Following up on the European Commission’s activities, the Czech Republic may launch a debate on the direction to be taken by the EU’s industrial policy after 2010.

Internal market

The Czech Presidency supports a liberal internal market and the efficient implementation of the relevant legislation. The Czech Presidency’s motto, ‘A Europe without Barriers’ fully highlights the importance of the four freedoms – the free movement of persons, goods, services and capital. One of the Czech Presidency’s priorities is to overcome the remaining barriers to the European Union’s internal market that Member States do not explicitly declare but which still have a significant influence on the free movement of persons, services, goods and capital.

  • Free movement of goods

The Czech Presidency will mainly concentrate on defence goods. In December 2007, after years of effort the European Commission came up with specific legislative initiatives (in the form of a defence package) to reduce the administrative burden and facilitate the access of small and medium-sized enterprises to the defence market. There should also be an improvement in public procurement for defence goods, and the movement of such goods on the EU internal market is set to be simplified. These measures will result in the increasing competitiveness of the European armaments industry and the greater reliability of supplies of such technologies.

In addition, in the field of the free movement of goods, the Czech Presidency will seek opportunities to make progress in debates on old directives relating to toys, measuring apparatus and construction products. The review of this legislation will ensure that only safe products continue to make their way to consumers.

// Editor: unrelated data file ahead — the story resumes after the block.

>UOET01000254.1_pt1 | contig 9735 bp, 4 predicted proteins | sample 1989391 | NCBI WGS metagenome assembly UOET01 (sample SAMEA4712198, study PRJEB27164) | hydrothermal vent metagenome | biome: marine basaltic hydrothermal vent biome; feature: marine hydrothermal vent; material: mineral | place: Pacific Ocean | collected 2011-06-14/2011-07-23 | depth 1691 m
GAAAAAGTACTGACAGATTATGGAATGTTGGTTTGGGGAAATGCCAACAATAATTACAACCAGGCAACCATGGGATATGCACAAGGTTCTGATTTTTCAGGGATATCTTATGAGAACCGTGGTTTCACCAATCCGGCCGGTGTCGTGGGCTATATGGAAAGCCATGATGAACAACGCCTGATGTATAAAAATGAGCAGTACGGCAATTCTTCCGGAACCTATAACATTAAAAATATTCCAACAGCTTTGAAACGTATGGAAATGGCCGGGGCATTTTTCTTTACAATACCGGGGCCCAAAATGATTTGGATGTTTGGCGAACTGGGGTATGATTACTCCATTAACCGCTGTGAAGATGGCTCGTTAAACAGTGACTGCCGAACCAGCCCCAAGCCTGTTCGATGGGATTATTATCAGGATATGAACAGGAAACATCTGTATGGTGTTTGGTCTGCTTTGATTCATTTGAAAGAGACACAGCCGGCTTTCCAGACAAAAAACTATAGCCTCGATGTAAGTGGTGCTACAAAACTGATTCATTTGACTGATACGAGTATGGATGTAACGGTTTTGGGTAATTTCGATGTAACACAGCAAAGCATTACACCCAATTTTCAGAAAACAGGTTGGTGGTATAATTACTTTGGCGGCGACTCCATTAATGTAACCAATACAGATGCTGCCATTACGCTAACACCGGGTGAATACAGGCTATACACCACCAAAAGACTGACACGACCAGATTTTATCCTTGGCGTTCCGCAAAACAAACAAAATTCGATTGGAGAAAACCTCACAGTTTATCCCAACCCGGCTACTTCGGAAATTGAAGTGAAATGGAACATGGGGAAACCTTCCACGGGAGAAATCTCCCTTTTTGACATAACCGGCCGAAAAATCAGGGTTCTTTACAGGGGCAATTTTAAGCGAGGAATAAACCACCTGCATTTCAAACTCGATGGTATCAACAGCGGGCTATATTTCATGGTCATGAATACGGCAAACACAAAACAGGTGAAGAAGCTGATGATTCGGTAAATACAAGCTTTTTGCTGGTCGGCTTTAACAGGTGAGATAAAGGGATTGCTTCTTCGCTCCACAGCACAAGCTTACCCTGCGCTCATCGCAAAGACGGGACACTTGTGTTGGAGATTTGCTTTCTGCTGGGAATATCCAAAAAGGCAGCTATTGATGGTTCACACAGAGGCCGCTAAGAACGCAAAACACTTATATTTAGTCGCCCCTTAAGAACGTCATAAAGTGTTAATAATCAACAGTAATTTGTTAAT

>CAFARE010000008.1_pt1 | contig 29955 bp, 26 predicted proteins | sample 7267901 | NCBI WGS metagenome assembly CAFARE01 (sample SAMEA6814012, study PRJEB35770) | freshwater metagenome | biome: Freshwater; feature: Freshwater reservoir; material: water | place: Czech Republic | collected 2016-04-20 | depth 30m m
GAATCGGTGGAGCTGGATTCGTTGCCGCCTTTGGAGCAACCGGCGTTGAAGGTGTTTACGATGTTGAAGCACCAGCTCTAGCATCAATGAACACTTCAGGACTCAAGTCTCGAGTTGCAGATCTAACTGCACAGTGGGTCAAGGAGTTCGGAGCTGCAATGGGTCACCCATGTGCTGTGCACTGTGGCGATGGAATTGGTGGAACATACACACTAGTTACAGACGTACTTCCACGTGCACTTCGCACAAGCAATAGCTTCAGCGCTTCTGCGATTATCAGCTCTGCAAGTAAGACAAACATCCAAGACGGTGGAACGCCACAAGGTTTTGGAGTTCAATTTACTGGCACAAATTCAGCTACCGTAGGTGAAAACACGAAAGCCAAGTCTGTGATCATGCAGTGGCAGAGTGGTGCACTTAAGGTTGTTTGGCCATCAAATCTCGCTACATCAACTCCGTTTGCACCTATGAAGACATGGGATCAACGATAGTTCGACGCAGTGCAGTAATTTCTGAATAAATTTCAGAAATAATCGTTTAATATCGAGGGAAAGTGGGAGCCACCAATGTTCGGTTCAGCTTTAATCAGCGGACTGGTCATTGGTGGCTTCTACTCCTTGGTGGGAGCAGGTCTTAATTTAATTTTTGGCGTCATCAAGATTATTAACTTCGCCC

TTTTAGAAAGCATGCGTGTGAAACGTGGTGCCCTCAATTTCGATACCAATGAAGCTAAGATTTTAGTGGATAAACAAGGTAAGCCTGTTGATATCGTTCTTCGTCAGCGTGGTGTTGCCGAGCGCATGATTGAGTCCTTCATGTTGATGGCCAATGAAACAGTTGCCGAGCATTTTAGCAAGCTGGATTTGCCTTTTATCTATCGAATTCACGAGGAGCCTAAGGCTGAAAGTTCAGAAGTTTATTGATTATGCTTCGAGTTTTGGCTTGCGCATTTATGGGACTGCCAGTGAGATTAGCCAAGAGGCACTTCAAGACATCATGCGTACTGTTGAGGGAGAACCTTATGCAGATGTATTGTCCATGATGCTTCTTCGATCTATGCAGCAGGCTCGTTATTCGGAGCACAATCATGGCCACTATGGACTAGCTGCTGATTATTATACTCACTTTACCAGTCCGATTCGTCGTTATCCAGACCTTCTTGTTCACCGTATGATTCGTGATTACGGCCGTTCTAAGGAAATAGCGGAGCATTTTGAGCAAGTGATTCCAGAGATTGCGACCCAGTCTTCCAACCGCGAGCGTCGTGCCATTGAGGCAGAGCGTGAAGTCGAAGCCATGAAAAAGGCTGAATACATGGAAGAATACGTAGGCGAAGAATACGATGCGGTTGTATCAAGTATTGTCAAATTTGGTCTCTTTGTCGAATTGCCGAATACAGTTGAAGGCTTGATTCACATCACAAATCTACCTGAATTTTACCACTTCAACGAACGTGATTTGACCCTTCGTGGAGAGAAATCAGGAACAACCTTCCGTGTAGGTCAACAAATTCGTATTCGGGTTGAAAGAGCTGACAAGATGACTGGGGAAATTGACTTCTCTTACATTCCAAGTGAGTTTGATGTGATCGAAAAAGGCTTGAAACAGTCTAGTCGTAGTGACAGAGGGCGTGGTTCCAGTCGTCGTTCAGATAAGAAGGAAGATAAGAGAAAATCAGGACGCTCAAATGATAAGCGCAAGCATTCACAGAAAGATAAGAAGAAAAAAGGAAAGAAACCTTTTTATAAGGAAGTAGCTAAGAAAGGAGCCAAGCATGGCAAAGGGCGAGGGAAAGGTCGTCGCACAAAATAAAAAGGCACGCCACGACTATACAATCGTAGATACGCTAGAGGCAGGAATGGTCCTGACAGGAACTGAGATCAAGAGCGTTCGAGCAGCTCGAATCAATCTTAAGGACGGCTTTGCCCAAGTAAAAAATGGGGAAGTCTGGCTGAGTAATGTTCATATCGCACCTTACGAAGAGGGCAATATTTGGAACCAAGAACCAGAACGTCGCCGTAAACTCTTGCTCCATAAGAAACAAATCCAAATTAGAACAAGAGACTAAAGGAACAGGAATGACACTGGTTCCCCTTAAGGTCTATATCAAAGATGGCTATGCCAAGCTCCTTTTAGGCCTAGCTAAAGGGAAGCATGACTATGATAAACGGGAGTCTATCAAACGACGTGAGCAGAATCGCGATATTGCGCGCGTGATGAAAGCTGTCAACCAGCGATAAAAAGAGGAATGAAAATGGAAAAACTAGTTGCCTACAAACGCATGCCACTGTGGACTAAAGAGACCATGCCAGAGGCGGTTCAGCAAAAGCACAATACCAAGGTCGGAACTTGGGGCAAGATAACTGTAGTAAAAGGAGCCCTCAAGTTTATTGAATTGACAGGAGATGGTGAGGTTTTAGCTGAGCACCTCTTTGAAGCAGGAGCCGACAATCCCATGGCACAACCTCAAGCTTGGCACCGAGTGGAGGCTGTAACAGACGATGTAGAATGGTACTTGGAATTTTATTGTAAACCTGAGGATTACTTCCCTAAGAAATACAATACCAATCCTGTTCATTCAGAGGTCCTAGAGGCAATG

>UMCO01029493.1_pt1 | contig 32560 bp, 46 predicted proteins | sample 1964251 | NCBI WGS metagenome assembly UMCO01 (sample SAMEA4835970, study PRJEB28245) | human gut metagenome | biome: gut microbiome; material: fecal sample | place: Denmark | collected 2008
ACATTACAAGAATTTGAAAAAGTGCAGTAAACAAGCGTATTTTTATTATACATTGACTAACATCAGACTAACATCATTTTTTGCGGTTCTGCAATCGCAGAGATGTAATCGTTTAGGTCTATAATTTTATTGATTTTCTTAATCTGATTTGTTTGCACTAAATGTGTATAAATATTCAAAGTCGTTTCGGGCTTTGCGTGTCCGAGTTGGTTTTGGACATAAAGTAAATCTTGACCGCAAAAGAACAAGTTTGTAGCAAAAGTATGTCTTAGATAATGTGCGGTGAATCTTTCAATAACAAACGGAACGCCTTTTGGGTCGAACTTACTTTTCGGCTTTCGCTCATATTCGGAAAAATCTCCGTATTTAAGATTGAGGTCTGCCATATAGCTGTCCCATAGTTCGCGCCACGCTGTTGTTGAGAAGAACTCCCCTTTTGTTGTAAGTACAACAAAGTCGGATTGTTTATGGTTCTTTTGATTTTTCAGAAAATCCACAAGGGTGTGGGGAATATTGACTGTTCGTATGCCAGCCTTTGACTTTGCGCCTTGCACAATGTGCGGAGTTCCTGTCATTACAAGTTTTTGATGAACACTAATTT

• Free movement of persons and capital

The Czech Presidency is also committed to eliminating numerous transitional periods which have restricted the effective application of the principle of the free movement of persons and which disturb the perception of the internal market as a practical expression of Europe’s solidarity and consistency. The Czech Presidency’s priorities also include active support for the creation of a homogeneous environment for the free movement of capital. In addition, the Czech Presidency will promote a review of the Insurance Mediation Directive, legislation on credit intermediaries, and the harmonisation of mortgage services.

  • Free movement of services and the Services Directive

From the perspective of the four freedoms, the free movement of services is the least functional. The timely and correct implementation of the Services Directive, designed to reinforce competition on the services market and simplify the provision of cross-border services, should overcome most of the barriers. The Directive on Services in the Internal Market was adopted in late 2006, but will not become binding upon Member States until the end of 2009.

The Czech Republic, as a country with sound service export potential, regards the implementation of the Services Directive as one of its priorities. As the deadline for the implementation of the Directive will slowly be nearing under the Czech Presidency, the Czech Presidency will initiate a discussion on the results of implementing the Directive and, where appropriate, will propose the way forward in deepening the liberalisation of the services sector in the EU.

  • Community patent

The Czech Presidency will actively continue its efforts to improve the patent system in Europe, in particular to make fundamental progress in the preparation of the integrated judiciary for patents and the creation of a single Community patent.


Under the Czech Presidency, eleven conferences on research and development will be held, all of which fall within the official calendar of the Ministry of Education, Youth and Sports. Some will take place in cooperation with the Academy of Sciences of the Czech Republic and its Technology Centre. For instance, there will be a conference on foreseeable developments in nanotechnology and a conference on future emerging technologies. A number of accompanying events will take place in the field of research and development, with the participation of the regions and the European Commission.

Last update: 16.8.2011 16:02